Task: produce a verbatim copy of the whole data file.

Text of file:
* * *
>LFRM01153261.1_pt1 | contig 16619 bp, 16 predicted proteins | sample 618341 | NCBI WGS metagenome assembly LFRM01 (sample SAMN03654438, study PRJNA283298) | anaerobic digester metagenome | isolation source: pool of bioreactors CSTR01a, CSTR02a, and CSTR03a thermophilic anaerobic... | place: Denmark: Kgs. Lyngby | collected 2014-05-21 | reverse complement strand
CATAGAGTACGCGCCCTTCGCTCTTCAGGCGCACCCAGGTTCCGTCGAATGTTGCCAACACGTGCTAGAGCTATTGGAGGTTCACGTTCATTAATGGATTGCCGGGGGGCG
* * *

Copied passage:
>LFRM01153261.1_pt1 | contig 16619 bp, 16 predicted proteins | sample 618341 | NCBI WGS metagenome assembly LFRM01 (sample SAMN03654438, study PRJNA283298) | anaerobic digester metagenome | isolation source: pool of bioreactors CSTR01a, CSTR02a, and CSTR03a thermophilic anaerobic... | place: Denmark: Kgs. Lyngby | collected 2014-05-21 | reverse complement strand
CATAGAGTACGCGCCCTTCGCTCTTCAGGCGCACCCAGGTTCCGTCGAATGTTGCCAACACGTGCTAGAGCTATTGGAGGTTCACGTTCATTAATGGATTGCCGGGGGGCG